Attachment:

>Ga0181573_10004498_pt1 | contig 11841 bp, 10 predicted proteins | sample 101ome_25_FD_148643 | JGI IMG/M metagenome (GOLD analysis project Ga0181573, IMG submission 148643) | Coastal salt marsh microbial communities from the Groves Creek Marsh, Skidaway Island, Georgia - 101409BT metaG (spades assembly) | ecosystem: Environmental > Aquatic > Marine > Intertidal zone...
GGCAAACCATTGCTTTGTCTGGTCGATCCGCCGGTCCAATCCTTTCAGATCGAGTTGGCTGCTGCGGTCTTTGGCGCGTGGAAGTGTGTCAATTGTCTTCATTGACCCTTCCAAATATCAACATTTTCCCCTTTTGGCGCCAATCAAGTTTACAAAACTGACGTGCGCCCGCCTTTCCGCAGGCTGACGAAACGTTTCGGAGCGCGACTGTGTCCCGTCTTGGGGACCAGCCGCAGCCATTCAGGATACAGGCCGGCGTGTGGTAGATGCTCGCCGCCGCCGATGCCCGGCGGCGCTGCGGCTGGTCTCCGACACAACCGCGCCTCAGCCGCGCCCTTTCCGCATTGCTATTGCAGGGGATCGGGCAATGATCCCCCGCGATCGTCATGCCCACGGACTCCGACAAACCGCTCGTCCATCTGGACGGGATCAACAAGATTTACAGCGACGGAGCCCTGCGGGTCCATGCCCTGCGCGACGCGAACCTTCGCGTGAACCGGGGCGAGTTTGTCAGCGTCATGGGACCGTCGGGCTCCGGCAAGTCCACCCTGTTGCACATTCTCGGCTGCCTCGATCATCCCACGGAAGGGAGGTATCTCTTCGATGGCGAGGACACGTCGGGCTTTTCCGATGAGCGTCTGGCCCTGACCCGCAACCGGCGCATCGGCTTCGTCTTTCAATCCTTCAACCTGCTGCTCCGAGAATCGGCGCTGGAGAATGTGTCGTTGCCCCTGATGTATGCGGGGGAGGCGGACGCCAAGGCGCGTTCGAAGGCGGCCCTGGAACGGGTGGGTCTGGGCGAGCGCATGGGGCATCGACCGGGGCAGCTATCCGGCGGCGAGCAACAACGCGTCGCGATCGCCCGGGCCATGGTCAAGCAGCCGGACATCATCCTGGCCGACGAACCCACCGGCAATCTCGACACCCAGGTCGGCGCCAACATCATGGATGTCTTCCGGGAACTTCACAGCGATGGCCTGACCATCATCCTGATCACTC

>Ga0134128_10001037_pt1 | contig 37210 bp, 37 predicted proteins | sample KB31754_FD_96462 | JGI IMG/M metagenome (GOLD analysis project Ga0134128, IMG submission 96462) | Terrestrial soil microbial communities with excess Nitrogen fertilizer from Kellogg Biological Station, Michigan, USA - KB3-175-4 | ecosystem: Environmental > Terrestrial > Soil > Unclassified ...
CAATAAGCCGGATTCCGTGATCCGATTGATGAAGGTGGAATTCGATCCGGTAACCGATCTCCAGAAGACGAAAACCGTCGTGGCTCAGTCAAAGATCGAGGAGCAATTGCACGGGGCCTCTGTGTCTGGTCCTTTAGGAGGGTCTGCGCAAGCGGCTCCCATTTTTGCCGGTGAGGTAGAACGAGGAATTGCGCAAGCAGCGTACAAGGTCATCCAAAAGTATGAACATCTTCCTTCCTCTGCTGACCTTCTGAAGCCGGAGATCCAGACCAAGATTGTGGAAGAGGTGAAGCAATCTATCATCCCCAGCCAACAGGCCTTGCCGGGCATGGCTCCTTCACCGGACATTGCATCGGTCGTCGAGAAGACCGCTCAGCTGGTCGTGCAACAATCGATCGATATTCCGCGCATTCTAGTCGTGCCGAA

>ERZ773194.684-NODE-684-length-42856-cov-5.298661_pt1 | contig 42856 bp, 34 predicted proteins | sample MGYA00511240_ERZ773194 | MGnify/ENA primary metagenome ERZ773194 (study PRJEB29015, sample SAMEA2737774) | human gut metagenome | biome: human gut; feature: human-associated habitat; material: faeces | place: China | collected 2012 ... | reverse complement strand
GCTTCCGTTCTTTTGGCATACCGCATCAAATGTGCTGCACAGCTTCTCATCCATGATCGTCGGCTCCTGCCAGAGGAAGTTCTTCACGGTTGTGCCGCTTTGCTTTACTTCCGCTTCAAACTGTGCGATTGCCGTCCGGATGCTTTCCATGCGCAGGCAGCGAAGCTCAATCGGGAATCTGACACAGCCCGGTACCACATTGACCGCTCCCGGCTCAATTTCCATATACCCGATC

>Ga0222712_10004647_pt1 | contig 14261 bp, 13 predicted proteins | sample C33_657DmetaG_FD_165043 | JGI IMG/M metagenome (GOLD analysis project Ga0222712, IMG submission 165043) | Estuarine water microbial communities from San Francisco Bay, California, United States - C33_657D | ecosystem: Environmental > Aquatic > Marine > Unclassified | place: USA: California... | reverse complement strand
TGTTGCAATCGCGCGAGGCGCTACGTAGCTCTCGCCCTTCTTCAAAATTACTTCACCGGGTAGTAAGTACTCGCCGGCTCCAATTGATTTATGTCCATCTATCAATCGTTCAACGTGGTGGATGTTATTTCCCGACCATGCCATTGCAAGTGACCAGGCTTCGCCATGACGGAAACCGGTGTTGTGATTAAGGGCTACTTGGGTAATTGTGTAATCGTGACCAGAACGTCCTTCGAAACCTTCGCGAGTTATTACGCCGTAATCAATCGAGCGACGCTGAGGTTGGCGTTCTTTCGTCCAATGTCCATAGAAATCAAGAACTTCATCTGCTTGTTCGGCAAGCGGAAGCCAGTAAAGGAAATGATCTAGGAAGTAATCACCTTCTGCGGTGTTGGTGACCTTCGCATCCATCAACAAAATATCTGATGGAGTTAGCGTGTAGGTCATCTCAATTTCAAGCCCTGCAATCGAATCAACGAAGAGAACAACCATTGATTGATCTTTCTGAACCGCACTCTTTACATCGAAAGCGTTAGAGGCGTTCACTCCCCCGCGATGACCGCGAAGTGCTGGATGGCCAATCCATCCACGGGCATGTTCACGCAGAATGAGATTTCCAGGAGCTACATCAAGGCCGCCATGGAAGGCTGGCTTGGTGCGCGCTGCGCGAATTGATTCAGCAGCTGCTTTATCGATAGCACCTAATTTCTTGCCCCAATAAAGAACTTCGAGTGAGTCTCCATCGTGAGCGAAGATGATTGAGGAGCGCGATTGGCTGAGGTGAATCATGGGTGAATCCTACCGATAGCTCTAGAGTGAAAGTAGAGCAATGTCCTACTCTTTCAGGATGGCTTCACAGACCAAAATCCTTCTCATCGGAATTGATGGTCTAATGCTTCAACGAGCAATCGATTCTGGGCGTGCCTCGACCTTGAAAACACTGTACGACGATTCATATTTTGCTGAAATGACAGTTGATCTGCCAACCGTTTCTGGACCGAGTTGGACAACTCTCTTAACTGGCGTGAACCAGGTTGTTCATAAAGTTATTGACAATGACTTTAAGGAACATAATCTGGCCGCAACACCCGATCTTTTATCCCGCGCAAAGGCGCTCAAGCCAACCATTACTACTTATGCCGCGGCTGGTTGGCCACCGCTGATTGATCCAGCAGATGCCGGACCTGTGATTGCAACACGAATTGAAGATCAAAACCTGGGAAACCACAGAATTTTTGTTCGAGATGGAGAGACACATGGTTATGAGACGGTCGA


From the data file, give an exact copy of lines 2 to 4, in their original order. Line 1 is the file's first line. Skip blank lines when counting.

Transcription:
GGCAAACCATTGCTTTGTCTGGTCGATCCGCCGGTCCAATCCTTTCAGATCGAGTTGGCTGCTGCGGTCTTTGGCGCGTGGAAGTGTGTCAATTGTCTTCATTGACCCTTCCAAATATCAACATTTTCCCCTTTTGGCGCCAATCAAGTTTACAAAACTGACGTGCGCCCGCCTTTCCGCAGGCTGACGAAACGTTTCGGAGCGCGACTGTGTCCCGTCTTGGGGACCAGCCGCAGCCATTCAGGATACAGGCCGGCGTGTGGTAGATGCTCGCCGCCGCCGATGCCCGGCGGCGCTGCGGCTGGTCTCCGACACAACCGCGCCTCAGCCGCGCCCTTTCCGCATTGCTATTGCAGGGGATCGGGCAATGATCCCCCGCGATCGTCATGCCCACGGACTCCGACAAACCGCTCGTCCATCTGGACGGGATCAACAAGATTTACAGCGACGGAGCCCTGCGGGTCCATGCCCTGCGCGACGCGAACCTTCGCGTGAACCGGGGCGAGTTTGTCAGCGTCATGGGACCGTCGGGCTCCGGCAAGTCCACCCTGTTGCACATTCTCGGCTGCCTCGATCATCCCACGGAAGGGAGGTATCTCTTCGATGGCGAGGACACGTCGGGCTTTTCCGATGAGCGTCTGGCCCTGACCCGCAACCGGCGCATCGGCTTCGTCTTTCAATCCTTCAACCTGCTGCTCCGAGAATCGGCGCTGGAGAATGTGTCGTTGCCCCTGATGTATGCGGGGGAGGCGGACGCCAAGGCGCGTTCGAAGGCGGCCCTGGAACGGGTGGGTCTGGGCGAGCGCATGGGGCATCGACCGGGGCAGCTATCCGGCGGCGAGCAACAACGCGTCGCGATCGCCCGGGCCATGGTCAAGCAGCCGGACATCATCCTGGCCGACGAACCCACCGGCAATCTCGACACCCAGGTCGGCGCCAACATCATGGATGTCTTCCGGGAACTTCACAGCGATGGCCTGACCATCATCCTGATCACTC

>Ga0134128_10001037_pt1 | contig 37210 bp, 37 predicted proteins | sample KB31754_FD_96462 | JGI IMG/M metagenome (GOLD analysis project Ga0134128, IMG submission 96462) | Terrestrial soil microbial communities with excess Nitrogen fertilizer from Kellogg Biological Station, Michigan, USA - KB3-175-4 | ecosystem: Environmental > Terrestrial > Soil > Unclassified ...
CAATAAGCCGGATTCCGTGATCCGATTGATGAAGGTGGAATTCGATCCGGTAACCGATCTCCAGAAGACGAAAACCGTCGTGGCTCAGTCAAAGATCGAGGAGCAATTGCACGGGGCCTCTGTGTCTGGTCCTTTAGGAGGGTCTGCGCAAGCGGCTCCCATTTTTGCCGGTGAGGTAGAACGAGGAATTGCGCAAGCAGCGTACAAGGTCATCCAAAAGTATGAACATCTTCCTTCCTCTGCTGACCTTCTGAAGCCGGAGATCCAGACCAAGATTGTGGAAGAGGTGAAGCAATCTATCATCCCCAGCCAACAGGCCTTGCCGGGCATGGCTCCTTCACCGGACATTGCATCGGTCGTCGAGAAGACCGCTCAGCTGGTCGTGCAACAATCGATCGATATTCCGCGCATTCTAGTCGTGCCGAA